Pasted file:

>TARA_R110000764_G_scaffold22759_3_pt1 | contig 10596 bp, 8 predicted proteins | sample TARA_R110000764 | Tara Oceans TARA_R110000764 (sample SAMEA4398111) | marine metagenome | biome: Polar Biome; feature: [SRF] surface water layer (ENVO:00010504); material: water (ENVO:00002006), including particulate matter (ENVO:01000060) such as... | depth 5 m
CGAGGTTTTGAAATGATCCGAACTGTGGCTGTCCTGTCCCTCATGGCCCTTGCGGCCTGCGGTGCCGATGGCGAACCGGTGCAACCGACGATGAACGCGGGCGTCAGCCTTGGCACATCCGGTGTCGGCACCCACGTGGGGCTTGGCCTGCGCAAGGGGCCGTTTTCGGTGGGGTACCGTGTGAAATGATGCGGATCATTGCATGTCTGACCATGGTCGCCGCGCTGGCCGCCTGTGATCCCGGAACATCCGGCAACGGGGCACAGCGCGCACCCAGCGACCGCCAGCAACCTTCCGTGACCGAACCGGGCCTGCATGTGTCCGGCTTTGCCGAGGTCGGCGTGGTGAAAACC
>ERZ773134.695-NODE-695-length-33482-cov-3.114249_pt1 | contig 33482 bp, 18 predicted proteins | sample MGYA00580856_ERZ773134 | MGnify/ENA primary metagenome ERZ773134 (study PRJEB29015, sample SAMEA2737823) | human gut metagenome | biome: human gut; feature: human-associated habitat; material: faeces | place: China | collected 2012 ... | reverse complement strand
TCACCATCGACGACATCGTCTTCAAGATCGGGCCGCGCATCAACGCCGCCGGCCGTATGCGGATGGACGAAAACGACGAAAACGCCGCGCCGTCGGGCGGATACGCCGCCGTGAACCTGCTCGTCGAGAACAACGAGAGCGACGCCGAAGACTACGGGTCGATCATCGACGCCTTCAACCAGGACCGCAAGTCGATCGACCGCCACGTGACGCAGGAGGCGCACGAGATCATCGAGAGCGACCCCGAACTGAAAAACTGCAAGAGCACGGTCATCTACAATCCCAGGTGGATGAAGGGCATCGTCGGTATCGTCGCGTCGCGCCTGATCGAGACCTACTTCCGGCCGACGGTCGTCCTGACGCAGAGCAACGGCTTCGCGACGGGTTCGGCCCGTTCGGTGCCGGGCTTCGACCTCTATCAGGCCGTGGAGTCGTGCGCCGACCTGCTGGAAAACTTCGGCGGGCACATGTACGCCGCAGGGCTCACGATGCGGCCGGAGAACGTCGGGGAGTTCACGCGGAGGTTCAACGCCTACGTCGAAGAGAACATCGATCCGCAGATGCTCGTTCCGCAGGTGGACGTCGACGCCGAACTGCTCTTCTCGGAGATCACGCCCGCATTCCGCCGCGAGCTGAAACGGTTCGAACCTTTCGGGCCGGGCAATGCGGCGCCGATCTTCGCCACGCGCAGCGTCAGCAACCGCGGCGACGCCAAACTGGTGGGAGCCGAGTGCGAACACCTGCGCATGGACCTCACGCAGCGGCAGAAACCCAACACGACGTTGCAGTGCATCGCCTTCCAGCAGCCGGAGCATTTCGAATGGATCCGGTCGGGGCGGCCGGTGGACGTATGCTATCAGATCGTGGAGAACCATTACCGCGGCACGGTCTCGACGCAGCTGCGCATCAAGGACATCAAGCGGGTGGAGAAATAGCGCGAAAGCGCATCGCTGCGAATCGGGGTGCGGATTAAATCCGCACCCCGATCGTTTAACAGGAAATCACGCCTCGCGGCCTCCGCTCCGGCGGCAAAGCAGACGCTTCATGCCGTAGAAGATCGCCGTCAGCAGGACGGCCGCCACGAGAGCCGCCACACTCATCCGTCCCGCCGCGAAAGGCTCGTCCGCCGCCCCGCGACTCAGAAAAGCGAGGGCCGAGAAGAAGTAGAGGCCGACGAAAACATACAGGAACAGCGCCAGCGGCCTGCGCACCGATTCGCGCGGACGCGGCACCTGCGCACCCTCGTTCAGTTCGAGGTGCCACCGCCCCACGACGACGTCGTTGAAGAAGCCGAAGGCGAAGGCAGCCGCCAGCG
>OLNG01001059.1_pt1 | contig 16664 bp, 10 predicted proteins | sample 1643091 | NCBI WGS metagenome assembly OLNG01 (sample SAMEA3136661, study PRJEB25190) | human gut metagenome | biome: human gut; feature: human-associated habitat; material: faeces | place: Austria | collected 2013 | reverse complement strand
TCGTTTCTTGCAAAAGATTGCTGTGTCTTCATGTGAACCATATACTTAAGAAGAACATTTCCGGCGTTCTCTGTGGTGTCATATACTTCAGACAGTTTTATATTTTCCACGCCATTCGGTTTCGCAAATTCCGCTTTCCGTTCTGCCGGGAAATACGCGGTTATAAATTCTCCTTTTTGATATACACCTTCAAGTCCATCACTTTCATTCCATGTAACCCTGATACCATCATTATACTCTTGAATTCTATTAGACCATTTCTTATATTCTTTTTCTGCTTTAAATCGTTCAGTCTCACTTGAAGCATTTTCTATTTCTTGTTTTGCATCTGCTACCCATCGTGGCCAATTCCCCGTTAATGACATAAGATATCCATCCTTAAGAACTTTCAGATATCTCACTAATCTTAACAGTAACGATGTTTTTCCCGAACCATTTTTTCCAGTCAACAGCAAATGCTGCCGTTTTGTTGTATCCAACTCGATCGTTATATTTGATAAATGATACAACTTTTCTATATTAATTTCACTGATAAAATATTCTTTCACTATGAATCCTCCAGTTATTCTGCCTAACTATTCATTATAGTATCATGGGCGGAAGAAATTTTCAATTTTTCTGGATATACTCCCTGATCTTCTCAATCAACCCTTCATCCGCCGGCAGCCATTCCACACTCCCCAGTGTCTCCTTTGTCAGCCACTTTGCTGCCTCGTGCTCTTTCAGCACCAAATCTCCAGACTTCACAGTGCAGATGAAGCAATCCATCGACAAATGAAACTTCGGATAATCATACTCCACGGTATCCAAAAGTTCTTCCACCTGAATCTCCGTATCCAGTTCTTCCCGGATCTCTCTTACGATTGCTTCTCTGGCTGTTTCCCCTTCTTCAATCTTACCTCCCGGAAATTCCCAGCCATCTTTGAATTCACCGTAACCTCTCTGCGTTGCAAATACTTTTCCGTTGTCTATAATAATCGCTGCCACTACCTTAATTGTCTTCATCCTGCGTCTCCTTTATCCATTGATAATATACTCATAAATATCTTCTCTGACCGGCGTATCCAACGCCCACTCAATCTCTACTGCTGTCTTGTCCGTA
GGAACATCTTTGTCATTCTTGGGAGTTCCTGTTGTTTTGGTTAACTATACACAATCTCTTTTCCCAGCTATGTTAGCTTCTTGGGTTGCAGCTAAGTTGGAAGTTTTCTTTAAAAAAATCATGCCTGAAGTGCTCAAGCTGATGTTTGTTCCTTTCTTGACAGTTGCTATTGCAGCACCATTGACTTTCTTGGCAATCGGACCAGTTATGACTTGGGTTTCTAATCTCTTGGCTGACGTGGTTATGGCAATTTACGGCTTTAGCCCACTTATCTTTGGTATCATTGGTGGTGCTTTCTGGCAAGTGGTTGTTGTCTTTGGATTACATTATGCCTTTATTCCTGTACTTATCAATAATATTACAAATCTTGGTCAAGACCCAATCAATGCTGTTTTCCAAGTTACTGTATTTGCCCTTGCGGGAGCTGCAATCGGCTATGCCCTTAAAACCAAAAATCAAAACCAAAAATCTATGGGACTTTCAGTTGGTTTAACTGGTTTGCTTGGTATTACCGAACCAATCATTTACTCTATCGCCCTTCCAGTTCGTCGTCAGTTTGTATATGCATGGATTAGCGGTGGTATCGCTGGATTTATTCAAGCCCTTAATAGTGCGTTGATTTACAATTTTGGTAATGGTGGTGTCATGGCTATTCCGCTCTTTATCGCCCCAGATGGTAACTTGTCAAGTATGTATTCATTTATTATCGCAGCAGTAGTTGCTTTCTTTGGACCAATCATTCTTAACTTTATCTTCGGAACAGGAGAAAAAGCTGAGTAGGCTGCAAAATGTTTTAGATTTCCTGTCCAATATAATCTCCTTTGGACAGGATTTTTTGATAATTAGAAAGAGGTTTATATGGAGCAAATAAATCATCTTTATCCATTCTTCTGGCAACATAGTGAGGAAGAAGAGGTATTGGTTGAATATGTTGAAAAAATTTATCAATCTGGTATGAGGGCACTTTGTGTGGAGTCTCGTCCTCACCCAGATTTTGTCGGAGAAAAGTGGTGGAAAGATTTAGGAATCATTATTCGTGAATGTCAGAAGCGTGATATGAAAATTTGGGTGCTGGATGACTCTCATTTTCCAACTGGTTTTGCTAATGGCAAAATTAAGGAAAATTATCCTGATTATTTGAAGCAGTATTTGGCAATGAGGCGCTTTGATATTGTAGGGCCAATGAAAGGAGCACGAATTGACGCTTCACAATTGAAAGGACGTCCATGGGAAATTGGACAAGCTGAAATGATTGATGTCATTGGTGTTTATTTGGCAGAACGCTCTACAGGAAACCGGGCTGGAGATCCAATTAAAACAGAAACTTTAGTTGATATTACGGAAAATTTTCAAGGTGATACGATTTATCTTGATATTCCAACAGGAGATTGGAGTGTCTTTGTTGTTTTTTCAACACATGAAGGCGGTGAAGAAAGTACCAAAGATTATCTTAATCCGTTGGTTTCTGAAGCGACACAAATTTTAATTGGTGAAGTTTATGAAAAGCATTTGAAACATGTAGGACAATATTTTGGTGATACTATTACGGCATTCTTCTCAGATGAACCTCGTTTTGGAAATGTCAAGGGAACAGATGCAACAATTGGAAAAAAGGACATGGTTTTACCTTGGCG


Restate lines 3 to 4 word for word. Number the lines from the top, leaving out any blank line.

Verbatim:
>ERZ773134.695-NODE-695-length-33482-cov-3.114249_pt1 | contig 33482 bp, 18 predicted proteins | sample MGYA00580856_ERZ773134 | MGnify/ENA primary metagenome ERZ773134 (study PRJEB29015, sample SAMEA2737823) | human gut metagenome | biome: human gut; feature: human-associated habitat; material: faeces | place: China | collected 2012 ... | reverse complement strand
TCACCATCGACGACATCGTCTTCAAGATCGGGCCGCGCATCAACGCCGCCGGCCGTATGCGGATGGACGAAAACGACGAAAACGCCGCGCCGTCGGGCGGATACGCCGCCGTGAACCTGCTCGTCGAGAACAACGAGAGCGACGCCGAAGACTACGGGTCGATCATCGACGCCTTCAACCAGGACCGCAAGTCGATCGACCGCCACGTGACGCAGGAGGCGCACGAGATCATCGAGAGCGACCCCGAACTGAAAAACTGCAAGAGCACGGTCATCTACAATCCCAGGTGGATGAAGGGCATCGTCGGTATCGTCGCGTCGCGCCTGATCGAGACCTACTTCCGGCCGACGGTCGTCCTGACGCAGAGCAACGGCTTCGCGACGGGTTCGGCCCGTTCGGTGCCGGGCTTCGACCTCTATCAGGCCGTGGAGTCGTGCGCCGACCTGCTGGAAAACTTCGGCGGGCACATGTACGCCGCAGGGCTCACGATGCGGCCGGAGAACGTCGGGGAGTTCACGCGGAGGTTCAACGCCTACGTCGAAGAGAACATCGATCCGCAGATGCTCGTTCCGCAGGTGGACGTCGACGCCGAACTGCTCTTCTCGGAGATCACGCCCGCATTCCGCCGCGAGCTGAAACGGTTCGAACCTTTCGGGCCGGGCAATGCGGCGCCGATCTTCGCCACGCGCAGCGTCAGCAACCGCGGCGACGCCAAACTGGTGGGAGCCGAGTGCGAACACCTGCGCATGGACCTCACGCAGCGGCAGAAACCCAACACGACGTTGCAGTGCATCGCCTTCCAGCAGCCGGAGCATTTCGAATGGATCCGGTCGGGGCGGCCGGTGGACGTATGCTATCAGATCGTGGAGAACCATTACCGCGGCACGGTCTCGACGCAGCTGCGCATCAAGGACATCAAGCGGGTGGAGAAATAGCGCGAAAGCGCATCGCTGCGAATCGGGGTGCGGATTAAATCCGCACCCCGATCGTTTAACAGGAAATCACGCCTCGCGGCCTCCGCTCCGGCGGCAAAGCAGACGCTTCATGCCGTAGAAGATCGCCGTCAGCAGGACGGCCGCCACGAGAGCCGCCACACTCATCCGTCCCGCCGCGAAAGGCTCGTCCGCCGCCCCGCGACTCAGAAAAGCGAGGGCCGAGAAGAAGTAGAGGCCGACGAAAACATACAGGAACAGCGCCAGCGGCCTGCGCACCGATTCGCGCGGACGCGGCACCTGCGCACCCTCGTTCAGTTCGAGGTGCCACCGCCCCACGACGACGTCGTTGAAGAAGCCGAAGGCGAAGGCAGCCGCCAGCG